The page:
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First we'll fight. Then we'll vote: Libyan general

A man who once tried and failed to topple Moammar Gadhafi in the mid-1980s has returned to the scene as Libya struggles to free itself of largely Islamic militias and bring its energy industry back to life.

General Khalifa Haftar says he's just the man for the new job at hand. The self-declared leader of the Libyan National Army says that if he is successful at ridding Libya of Islamic militants, the next step will be elections. Speaking over the phone with CNBC from his headquarters in Benghazi, Haftar said: "Our mission lies in the removal of the fundamentalists that came to Libya from abroad."

A Libyan carries a portrait of retired general Khalifa Haftar during a rally in support of the rogue former general whose forces have launched a 'dignity' campaign to crush jihadist militias on May 23, 2014 in Benghazi, eastern Libya.
Abdullah Doma | AFP | Getty Images
A Libyan carries a portrait of retired general Khalifa Haftar during a rally in support of the rogue former general whose forces have launched a 'dignity' campaign to crush jihadist militias on May 23, 2014 in Benghazi, eastern Libya.

Haftar re-emerged this month when forces loyal to him blasted Islamists in Benghazi and Tripoli (read our previous article here). He said he will continue to use force to rid the country of foreign fighters from "Afghanistan, Pakistan, India, Algeria, Tunisia," and then follow with elections.

"Once that happens, we will have elections. We will need enough time to prepare for those elections and then the Libyan people will decide," he said. "The main goal, the most important goal here is the stability of the country."

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"The majority of them are fundamentalists, in fact, terrorists," he said of Islamists who have wracked the nation with violence since the overthrow and killing of Gadhafi in 2011. "So we have to use force with them."

Having spent nearly 20 years living in Virginia, and reportedly having been involved with the CIA in the 1980s during a failed coup attempt against Gadhafi, one oil executive involved in Libya who requested anonymity said it's widely assumed Haftar is backed by the CIA.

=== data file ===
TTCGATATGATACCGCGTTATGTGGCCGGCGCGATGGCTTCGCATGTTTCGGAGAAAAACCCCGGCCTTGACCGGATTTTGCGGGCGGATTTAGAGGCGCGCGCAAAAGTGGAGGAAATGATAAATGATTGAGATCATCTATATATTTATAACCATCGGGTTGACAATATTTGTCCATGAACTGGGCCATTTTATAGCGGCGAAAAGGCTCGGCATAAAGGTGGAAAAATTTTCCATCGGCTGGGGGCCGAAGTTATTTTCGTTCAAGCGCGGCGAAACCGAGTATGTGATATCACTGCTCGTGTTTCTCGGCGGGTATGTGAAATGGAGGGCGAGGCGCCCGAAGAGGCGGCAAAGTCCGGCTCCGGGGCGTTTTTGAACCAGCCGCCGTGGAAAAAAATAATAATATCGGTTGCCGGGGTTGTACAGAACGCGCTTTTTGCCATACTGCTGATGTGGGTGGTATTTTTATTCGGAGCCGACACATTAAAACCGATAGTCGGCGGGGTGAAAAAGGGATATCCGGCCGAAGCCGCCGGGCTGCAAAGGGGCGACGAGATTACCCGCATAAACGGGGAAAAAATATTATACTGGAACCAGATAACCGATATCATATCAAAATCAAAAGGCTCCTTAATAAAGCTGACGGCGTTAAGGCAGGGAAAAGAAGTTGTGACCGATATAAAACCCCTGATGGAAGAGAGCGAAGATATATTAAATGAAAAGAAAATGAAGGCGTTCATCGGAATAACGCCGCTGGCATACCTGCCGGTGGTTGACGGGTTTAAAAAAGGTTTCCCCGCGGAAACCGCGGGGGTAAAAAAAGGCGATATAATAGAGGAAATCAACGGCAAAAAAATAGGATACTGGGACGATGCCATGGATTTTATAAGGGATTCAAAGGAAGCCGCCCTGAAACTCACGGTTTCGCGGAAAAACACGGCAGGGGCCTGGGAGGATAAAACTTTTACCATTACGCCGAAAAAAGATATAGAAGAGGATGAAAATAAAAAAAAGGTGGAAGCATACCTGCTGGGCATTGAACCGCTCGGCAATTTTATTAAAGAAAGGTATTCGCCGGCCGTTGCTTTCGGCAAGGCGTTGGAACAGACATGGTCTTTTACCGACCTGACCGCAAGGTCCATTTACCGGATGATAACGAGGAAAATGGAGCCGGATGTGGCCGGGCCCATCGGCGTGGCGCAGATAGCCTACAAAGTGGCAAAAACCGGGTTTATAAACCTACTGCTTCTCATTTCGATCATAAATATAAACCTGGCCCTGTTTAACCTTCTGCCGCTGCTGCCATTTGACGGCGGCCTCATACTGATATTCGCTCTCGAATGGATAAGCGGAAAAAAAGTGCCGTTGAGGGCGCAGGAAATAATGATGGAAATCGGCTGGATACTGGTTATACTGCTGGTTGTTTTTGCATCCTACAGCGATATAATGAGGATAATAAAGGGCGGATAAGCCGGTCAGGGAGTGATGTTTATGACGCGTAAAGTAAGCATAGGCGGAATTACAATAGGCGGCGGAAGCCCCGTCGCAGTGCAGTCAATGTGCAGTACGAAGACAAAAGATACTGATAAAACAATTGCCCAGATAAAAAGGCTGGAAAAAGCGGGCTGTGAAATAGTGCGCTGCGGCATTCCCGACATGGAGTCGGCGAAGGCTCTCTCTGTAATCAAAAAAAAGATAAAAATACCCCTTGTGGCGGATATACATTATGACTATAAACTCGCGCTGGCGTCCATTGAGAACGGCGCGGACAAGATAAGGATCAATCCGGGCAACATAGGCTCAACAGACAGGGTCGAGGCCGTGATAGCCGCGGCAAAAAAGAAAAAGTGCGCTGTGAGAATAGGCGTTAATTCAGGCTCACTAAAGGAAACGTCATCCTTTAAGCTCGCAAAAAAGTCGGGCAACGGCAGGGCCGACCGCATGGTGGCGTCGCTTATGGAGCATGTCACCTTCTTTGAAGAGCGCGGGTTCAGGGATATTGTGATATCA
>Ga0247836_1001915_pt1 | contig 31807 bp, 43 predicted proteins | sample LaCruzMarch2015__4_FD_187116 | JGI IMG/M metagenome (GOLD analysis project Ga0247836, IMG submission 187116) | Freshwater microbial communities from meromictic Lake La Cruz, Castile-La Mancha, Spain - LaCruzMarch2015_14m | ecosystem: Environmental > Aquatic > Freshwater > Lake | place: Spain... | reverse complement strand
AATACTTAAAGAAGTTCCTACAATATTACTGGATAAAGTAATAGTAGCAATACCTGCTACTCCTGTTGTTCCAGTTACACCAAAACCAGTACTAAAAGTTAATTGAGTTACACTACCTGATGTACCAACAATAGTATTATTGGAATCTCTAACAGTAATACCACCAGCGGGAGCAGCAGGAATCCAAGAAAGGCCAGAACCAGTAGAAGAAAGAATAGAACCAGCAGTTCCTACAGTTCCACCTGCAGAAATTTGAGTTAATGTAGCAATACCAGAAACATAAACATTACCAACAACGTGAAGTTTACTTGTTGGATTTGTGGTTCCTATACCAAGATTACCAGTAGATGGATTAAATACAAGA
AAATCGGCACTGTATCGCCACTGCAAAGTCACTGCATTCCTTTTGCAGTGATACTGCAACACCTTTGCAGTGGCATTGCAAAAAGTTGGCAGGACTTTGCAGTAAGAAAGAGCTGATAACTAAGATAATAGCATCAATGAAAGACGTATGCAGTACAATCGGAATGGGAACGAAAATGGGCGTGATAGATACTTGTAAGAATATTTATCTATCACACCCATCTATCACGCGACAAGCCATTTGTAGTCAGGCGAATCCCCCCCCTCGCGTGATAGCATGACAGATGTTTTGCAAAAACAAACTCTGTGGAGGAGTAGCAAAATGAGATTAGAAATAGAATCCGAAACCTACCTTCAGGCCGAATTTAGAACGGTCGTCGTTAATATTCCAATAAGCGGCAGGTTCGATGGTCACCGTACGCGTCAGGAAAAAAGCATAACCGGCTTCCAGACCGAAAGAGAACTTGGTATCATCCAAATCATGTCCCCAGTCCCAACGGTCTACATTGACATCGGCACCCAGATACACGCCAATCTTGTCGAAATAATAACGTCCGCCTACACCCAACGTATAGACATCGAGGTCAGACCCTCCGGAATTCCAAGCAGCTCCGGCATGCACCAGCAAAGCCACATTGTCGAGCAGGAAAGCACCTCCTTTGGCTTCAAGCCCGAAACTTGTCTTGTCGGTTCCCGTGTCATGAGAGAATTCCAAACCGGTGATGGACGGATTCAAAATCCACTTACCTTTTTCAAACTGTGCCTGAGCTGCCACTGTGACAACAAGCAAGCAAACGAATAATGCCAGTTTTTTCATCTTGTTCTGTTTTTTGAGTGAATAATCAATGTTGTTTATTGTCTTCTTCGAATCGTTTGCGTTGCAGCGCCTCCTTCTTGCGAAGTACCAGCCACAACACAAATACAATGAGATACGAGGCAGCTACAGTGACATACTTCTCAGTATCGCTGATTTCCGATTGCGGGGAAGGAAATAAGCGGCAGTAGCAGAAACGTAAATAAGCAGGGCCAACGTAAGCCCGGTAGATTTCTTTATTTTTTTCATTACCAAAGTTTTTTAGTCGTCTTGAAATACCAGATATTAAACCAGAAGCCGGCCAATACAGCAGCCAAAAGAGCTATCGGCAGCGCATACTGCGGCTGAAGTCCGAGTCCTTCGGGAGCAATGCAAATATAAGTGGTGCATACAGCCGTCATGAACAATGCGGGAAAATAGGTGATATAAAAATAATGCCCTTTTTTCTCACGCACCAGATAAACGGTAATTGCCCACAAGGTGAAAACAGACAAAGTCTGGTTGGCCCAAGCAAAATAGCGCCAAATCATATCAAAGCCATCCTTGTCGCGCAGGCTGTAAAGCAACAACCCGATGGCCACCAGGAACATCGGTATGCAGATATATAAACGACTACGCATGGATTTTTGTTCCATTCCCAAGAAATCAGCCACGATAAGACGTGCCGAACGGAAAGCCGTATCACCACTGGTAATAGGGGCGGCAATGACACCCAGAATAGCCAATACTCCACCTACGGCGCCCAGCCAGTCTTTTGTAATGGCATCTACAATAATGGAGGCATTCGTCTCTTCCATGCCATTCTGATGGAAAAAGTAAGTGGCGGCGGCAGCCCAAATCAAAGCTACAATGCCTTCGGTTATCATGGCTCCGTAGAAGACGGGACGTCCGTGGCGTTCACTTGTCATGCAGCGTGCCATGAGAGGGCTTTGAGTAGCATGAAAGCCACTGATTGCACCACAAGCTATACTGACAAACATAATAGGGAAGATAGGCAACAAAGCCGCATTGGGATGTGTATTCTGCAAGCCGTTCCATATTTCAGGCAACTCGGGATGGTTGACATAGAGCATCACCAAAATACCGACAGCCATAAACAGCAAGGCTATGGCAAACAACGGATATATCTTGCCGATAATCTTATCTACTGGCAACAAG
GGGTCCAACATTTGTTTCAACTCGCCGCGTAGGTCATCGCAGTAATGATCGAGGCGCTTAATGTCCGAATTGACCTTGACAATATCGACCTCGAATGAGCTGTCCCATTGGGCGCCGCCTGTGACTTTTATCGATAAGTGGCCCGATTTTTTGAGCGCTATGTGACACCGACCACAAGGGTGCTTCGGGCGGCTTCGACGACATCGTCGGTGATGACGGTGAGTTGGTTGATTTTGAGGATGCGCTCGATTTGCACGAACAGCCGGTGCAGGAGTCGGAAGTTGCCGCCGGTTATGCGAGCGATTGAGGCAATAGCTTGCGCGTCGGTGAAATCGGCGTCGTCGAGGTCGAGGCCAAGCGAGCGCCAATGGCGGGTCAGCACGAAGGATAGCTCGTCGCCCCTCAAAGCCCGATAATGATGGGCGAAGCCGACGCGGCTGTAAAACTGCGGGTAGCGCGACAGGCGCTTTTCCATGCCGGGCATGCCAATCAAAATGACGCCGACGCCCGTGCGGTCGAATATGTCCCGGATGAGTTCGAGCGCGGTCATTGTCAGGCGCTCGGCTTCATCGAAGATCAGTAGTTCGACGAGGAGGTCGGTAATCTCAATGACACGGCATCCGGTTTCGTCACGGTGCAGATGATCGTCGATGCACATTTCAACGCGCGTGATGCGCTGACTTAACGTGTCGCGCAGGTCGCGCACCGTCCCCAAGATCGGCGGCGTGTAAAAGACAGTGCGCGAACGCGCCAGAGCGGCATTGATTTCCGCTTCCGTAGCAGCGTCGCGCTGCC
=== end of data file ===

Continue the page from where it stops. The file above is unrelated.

Haftar denied that he receives support from the United States or any other foreign governments. His army "doesn't get any support from the U.S. or from Saudi (Arabia) or Egypt," he said. "The support that they get is only internal."

Convincing international oil companies to invest in Libya is turning out to be a pretty hard sell for Libya's embattled central government, which lacks the cohesion or military and financial wherewithal to secure the country.

At the opening of the third New Libya Oil and Gas Forum in London this week, a member of the Libyan Oil Ministry told attendees that "recent events should not deter you from being there. Terrible events can happen anywhere in the world."

But the timing of the conference couldn't be worse. This week, the U.S. State Department said all Americans in Libya should leave immediately due to a sharp spike in violence.

Meanwhile, oil production has plummeted to only 165,000 barrels per day, a mere fraction of the more than 1.5 million barrels it churned out daily in 2012. Today, two different men claimed to be prime minister, and the rise of what some call a "rogue" general in Haftar is raising the question of whether another military strong man is trying to come to power, even as his promise of stability is welcomed by a violence-weary population.

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"It's depressing, really," said geologist David Boote, an attendee at the conference. "From an exploration point of view, we can't do anything. There's no way any company can do any work there and not worry about getting killed."

Dan Clark-Lowes, who specializes exclusively in the petroleum geology of Libya, isn't seeing much interest from clients anymore—which is a hit to his revenue. "Not many international oil companies are really seriously going into the country at present," he said, "so that's a large part of our client base."

Since the fall of Gadhafi, the OPEC nation's oil production has been an up and down affair. But the situation began to worsen 10 months ago as competing militia groups, some of them filled with Islamic extremists, began taking over the country's oil facilities and ports. With no real police force or cohesive military to speak of, the militias have had the run of the place, while parliaments and prime ministers have come and gone.

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"When the Arab Spring happened, I felt sure somehow that Libya was the one place it might work, because it has a small population and very, very large oil reserves," said the geologist Boote, who runs a firm called David Boote Consulting. "Compare that to Tunisia or Egypt, where they have very large populations and comparably small oil reserves…But now they're all squabbling over it."

"I believe that these problems are expected, building a country from scratch, because that's exactly what we're doing in Libya," said attendee Naaman Elbouri, chairman of oil services company Trans Sahara Group. "We've got no institutions, no constitution. We have no army, no police force. So everything had to be built from scratch. You know obtaining democracy and freedom is no easy task."

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